Just before the opening hour, the two chefs walked past the group of us waiting, two large, whole fish scales and eyes and all draped across their arms. A few minutes later they invited us in to their cozy establishment to eat said fish. Chopsticks rested on pearled half shells. Elements of wood and linen and stone created a den of zen.  Most of the customers were divided into couples which left myself and a book yielding middle aged man and I to be sat next to each other at the counter. 

Cell phones had yet to be permanently installed in our hands, so eventually I found myself talking to my neighbor. The food was so good he had given up on his book and talked back. In between bites and slurps and chews he told me that his father had died the day before. And how he didn’t know exactly how to spend this day, but he knew it couldn’t be working. So he called in sick and decided to try eating at this place that he had read about and always wanted to come to.

Many years of breakfasts later, after becoming far too familiar with grief and loss myself, around the fifth anniversary of my partner's death, the memory of this day reemerged. Not just because it was the best food I’ve put in my mouth before ten am. But rather as a recognition. 

A recognition of the desire for beauty born out of a dark pit of sadness and confusion. It is the delicate flower coming out of the concrete. It doesn’t trade or lessen the pain. Your heart isn’t a nightclub with one emotion in after one emotion has stumbled out. But the search and enjoyment of beauty does, at least for me, bring variety to the pain.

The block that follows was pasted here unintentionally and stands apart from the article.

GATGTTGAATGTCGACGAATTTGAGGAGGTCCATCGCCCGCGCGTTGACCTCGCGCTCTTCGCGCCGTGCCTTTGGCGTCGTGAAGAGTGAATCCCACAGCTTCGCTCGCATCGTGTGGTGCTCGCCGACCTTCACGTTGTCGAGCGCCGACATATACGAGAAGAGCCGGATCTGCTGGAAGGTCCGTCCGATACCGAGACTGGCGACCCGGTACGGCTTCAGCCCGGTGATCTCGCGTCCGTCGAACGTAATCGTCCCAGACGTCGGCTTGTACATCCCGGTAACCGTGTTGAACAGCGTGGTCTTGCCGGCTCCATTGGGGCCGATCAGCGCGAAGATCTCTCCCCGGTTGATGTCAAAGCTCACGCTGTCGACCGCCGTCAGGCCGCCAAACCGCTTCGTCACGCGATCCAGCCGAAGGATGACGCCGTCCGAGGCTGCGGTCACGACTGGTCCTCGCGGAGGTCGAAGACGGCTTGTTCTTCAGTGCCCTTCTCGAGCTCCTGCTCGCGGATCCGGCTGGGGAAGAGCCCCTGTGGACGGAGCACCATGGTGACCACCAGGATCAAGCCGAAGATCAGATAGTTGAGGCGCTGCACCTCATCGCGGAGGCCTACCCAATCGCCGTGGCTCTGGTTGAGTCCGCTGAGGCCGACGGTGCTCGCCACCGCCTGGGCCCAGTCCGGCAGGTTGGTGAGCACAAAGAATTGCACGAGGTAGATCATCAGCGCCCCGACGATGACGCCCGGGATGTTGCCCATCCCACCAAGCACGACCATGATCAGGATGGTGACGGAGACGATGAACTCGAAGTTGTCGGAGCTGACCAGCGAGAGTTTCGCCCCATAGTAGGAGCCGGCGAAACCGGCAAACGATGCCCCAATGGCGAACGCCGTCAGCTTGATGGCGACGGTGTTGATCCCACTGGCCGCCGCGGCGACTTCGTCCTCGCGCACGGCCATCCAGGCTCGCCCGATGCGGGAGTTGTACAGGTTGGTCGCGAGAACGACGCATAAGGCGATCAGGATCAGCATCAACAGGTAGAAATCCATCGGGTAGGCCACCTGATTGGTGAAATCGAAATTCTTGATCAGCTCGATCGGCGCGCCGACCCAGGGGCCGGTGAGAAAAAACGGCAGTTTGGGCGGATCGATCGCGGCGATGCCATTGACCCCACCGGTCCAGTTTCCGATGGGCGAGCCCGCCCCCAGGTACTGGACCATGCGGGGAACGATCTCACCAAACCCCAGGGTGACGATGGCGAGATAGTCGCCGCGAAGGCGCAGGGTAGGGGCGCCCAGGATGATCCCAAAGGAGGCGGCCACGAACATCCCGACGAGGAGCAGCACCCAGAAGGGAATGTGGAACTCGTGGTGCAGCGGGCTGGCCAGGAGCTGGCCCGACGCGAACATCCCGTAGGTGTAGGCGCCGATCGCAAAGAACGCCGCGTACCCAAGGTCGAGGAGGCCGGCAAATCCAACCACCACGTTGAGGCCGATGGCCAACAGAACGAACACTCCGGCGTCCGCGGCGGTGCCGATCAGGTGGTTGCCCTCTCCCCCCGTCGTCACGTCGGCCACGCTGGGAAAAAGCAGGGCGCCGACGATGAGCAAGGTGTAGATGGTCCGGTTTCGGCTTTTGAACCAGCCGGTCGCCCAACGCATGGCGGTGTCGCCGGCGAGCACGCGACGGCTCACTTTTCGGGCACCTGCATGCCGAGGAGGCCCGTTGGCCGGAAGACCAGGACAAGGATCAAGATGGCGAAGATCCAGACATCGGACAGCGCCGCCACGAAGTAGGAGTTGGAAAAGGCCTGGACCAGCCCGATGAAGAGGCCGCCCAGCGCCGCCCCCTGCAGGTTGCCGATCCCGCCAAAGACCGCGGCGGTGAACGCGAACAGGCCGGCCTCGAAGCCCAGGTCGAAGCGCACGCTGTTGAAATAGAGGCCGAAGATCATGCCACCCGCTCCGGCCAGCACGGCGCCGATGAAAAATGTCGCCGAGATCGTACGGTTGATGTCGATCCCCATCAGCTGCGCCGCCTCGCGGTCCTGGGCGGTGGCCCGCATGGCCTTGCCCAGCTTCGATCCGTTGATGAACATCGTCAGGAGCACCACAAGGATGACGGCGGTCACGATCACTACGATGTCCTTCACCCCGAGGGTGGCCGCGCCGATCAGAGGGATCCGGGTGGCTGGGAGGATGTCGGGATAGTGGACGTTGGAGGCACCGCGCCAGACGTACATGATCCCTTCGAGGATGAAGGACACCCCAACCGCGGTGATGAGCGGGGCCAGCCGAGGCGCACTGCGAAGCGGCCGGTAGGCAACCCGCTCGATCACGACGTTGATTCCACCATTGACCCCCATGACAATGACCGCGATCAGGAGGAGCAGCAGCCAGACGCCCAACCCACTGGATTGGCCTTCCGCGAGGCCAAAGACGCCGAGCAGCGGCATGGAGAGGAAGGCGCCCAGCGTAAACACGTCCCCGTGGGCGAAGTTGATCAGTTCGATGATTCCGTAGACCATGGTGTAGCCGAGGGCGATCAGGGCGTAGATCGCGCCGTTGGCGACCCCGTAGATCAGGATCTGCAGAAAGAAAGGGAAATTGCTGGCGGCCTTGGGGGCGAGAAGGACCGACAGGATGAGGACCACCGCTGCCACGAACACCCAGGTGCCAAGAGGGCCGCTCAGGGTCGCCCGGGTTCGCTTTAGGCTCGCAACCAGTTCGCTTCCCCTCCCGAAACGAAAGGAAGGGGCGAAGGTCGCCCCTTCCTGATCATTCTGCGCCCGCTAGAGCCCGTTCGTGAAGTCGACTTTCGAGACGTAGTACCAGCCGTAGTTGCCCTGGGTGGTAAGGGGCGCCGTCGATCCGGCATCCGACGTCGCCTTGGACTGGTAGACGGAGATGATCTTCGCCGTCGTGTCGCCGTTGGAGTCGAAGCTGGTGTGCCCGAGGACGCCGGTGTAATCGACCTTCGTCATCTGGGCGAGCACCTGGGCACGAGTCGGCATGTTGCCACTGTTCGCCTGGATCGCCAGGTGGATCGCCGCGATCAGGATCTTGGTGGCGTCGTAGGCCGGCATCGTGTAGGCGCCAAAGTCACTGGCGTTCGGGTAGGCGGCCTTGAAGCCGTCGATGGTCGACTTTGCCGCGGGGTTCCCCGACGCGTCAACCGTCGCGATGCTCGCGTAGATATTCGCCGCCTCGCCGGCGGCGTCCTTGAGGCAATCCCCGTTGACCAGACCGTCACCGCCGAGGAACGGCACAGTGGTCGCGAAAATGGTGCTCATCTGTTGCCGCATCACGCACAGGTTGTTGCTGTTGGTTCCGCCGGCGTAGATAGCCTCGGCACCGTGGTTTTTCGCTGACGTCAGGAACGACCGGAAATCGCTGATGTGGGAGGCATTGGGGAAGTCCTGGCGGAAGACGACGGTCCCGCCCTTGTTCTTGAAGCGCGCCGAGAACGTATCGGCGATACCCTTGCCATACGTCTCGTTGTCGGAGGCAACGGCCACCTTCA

You see some really breathtaking stuff when searching for beauty. Like the lilac tree the size of an elephant in my neighborhood. Or the sight of my neighbors drinking wine together in their yard-certainly laughing at some moment during their seventy year history. Beauty in the sight of Mont Blanc’s evening shade of pink seen while taking the trash to the bins. The tenderness in the way another neighbor talks to her flock of chickens. The way the lilac greets me every morning through my window. Searching for beauty is a beginners game in the historical neighborhood of the small town I live in.

The pain is not a gift. Beauty, not a cure. But I’d be damn sure it does make you love it all. Somehow.

A reminder, a driver, that on some days, the most important thing to do is to eat a delightful breakfast.


May 17th, 2024 Chamonix Valley, France

Book Recommendations (Archived book list here)

North Woods by Daniel Masion

This one was a horror and a treat. A horror because it has some rather graphic moments in it-like someone getting chopped in half kind of moments. I often read it right before bed, which led to some absurd dreams. A treat because it is magical the way Mason was able to string the whole thing together. An engaging, wild history of one piece of property that had me thinking about time in the hundred of years kind of way. And that kind of thinking always makes me relax about my own short life.

Writing Prompt for May

Write your own operating manual. An instruction book that you could give to anyone you meet. Handling instructions. Feeding instructions. Sleeping instructions. This can be done as a list. A poem. Or however it comes out of your pen. The next Discourse will be a play on my own if you want to wait for an example for inspiration.

Community writings can be sent to Moving forward, community submissions will be both posted on the site and also sent as emails to the private Discourse community-there are just too many good ones and I think they deserve the same space as mine. Feel free to note on your submission if you'd rather it just be posted and/or if you'd like your name to remain anonymous.

Community Messages